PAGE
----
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October 23, 2008

Flex UI Controls

Posted by Jeremy Mitchell
A Flex application's user-interface (UI) is composed of two component types — containers and controls. Containers define application layout and navigation; controls represent a broad category of UI objects required of a fully functional and interactive application.

Flex user interface controls are found in the mx.controls package of the Flex Class library.

Similar to the controls found on a traditional "Control Panel" (gauges, buttons, dials, indicators, etc), most Flex UI controls provide users control of your application.

However, despite the term, some Flex controls are not interactive and provide no control whatsoever. Examples of noninteractive controls include Label and ProgressBar.

The remainder are interactive controls and as such "can participate in tabbing and other kinds of keyboard focus manipulation, accept low-level events like keyboard and mouse input, and be disabled so that it does not receive keyboard and mouse input." Interactive controls provide the level of interaction required for users to perform desired tasks or business functions.

Common control types include text-based controls, button-based controls, and data provider controls (which include both list-based controls and menu-based controls).

Text-based controls are designed to display text and/or receive text input. Examples include Label, Text, TextArea, TextInput, and RichTextEditor.

Button-based controls receive user input in the form of keyboard or mouse events. Examples include Button, LinkButton, CheckBox, RadioButton and PopUpButton.

Data provider controls display data from a variety of sources, both internal and external to your application. All data provider controls require designation of a "data provider".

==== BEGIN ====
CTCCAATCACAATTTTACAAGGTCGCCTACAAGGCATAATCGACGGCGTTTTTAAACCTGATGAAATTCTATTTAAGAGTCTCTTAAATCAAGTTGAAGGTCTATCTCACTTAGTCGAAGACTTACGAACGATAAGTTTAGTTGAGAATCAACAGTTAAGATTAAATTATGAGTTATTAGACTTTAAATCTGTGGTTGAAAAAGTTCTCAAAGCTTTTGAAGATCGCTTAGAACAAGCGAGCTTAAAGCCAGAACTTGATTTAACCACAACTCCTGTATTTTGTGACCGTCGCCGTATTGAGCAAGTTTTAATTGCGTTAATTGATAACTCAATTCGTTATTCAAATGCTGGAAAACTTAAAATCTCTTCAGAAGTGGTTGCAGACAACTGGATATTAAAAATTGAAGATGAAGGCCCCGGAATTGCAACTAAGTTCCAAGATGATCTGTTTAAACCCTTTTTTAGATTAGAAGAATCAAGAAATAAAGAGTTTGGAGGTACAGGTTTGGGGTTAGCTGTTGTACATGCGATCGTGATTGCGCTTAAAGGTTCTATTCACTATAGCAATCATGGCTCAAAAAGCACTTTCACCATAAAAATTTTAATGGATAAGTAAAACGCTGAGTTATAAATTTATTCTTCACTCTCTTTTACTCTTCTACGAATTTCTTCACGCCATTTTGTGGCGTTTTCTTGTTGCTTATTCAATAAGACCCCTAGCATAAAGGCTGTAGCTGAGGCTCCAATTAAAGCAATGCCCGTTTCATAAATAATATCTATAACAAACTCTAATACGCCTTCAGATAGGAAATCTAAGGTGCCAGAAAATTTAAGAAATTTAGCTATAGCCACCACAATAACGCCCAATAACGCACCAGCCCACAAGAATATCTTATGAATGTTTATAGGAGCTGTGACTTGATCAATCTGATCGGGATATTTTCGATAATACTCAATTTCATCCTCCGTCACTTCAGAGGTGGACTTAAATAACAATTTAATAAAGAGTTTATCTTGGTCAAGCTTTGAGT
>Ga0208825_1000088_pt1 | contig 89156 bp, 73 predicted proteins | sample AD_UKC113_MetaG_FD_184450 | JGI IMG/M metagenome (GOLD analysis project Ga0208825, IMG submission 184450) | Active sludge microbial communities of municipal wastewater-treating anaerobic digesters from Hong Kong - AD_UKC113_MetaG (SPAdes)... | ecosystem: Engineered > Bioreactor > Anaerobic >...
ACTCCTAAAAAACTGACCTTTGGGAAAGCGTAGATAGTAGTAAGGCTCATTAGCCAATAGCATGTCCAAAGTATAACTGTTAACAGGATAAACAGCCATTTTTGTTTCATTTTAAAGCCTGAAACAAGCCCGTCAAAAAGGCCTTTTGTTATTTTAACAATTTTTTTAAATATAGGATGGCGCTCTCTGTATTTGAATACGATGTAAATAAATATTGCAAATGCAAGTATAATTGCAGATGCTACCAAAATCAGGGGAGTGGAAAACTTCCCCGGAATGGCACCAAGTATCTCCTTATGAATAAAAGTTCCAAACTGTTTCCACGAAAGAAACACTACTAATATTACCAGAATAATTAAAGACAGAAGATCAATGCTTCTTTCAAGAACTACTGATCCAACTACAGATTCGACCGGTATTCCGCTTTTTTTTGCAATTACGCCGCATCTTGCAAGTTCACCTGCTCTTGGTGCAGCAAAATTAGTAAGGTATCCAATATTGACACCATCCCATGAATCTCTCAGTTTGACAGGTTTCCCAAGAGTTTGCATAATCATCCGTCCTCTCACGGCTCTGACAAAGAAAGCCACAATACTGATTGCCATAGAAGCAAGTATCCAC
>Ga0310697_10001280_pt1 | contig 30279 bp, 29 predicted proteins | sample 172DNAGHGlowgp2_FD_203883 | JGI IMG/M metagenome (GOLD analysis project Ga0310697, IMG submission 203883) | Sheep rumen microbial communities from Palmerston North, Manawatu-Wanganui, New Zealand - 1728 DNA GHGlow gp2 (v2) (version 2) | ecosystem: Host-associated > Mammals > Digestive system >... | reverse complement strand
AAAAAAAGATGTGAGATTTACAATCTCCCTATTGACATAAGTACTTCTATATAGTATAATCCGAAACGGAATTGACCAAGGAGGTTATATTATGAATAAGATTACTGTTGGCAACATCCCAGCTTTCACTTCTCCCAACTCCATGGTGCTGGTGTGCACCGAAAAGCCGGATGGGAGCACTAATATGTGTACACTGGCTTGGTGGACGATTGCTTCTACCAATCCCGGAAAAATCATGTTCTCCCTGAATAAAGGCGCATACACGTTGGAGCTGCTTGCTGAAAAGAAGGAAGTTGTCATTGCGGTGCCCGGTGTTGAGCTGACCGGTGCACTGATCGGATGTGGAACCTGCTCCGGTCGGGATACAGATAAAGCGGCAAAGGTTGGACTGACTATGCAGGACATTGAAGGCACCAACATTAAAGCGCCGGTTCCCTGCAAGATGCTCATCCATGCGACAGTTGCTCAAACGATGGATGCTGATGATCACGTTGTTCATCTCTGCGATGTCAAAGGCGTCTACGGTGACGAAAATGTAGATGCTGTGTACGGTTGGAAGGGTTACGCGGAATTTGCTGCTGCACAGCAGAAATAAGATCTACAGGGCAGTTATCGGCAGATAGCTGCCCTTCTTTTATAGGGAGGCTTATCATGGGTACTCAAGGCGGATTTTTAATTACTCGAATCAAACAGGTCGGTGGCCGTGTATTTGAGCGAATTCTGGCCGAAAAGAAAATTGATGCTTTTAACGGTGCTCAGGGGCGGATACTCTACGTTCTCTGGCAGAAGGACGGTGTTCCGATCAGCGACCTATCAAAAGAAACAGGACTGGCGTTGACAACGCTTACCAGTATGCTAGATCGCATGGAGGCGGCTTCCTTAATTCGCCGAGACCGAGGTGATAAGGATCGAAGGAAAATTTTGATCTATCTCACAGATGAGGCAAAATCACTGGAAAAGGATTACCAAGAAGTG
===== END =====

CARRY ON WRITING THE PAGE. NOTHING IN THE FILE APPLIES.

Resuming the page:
List-based controls (a subset of data provider controls) visually represent hierarchical or non-hierarchical (flat) data structures. Examples include ComboBox, List, HorizontalList, DataGrid, TileList and Tree.

Menu-based controls (another subset of data provider controls) enable user-initiated navigation through use of a static menu (always visible) or a popup menu (visibility is initiated by a user or system event). Examples include Menu, MenuBar and PopUpMenuButton.

All Flex controls subclass (or extend) the UIComponent class, and therefore, inherit the following key behaviors:

- resizing capabilities
- positioning capabilities
- ability to dispatch events
- ability to accept keyboard focus and mouse input
- ability to control visibility

Like all Flex UI components, controls can be sized, positioned and styled according to your needs.

Sizing requires the use of height and width properties - either explicitly (by setting the height and width properties to numeric pixel values) or relatively (using percentage values in relation to the parent container).

In many instances the positioning of a control is determined by the layout property (horizontal or vertical) of the parent container in conjunction with the hierarchical sequence of the control. For example, if a control represents the 3rd child element of a parent container with the layout property set to horizontal, the control will be positioned 3rd from the left.

<mx:Application xmlns:mx="http://www.adobe.com/2006/mxml">

    <mx:Panel title="Panel Container with Horizontal Layout"
        layout="horizontal" 
        paddingBottom="5" paddingLeft="5" paddingRight="5" paddingTop="5">
       
        <mx:Button label="One"/>
        <mx:Button label="Two"/>
        <mx:Button label="Three"/>
       
    </mx:Panel>
   
</mx:Application>



However, when the parent container uses absolute positioning, the X and Y properties of the control specify the horizontal and vertical pixel coordinates within the parent container. Absolute positioning enables overlap of controls if necessary.

Also, the appearance of a control can be customized through the use of styles and skins utilizing the CSS Explorer.

Fortunately, Flex ships with a number of pre-built controls ready for inclusion in your application. Most controls are accessible via MXML (or ActionScript) during the development phase of your Flex application. MXML provides a mechanism for creating (instantiating) control components (objects) and setting control properties (including registration of event handlers with control events).

At runtime, the same control properties (including event handlers) are accessible via ActionScript only. ActionScript also provides access to the methods (or functions) of a Flex control. Runtime access to Flex controls provides the dynamic capabilities required of highly interactive and responsive application.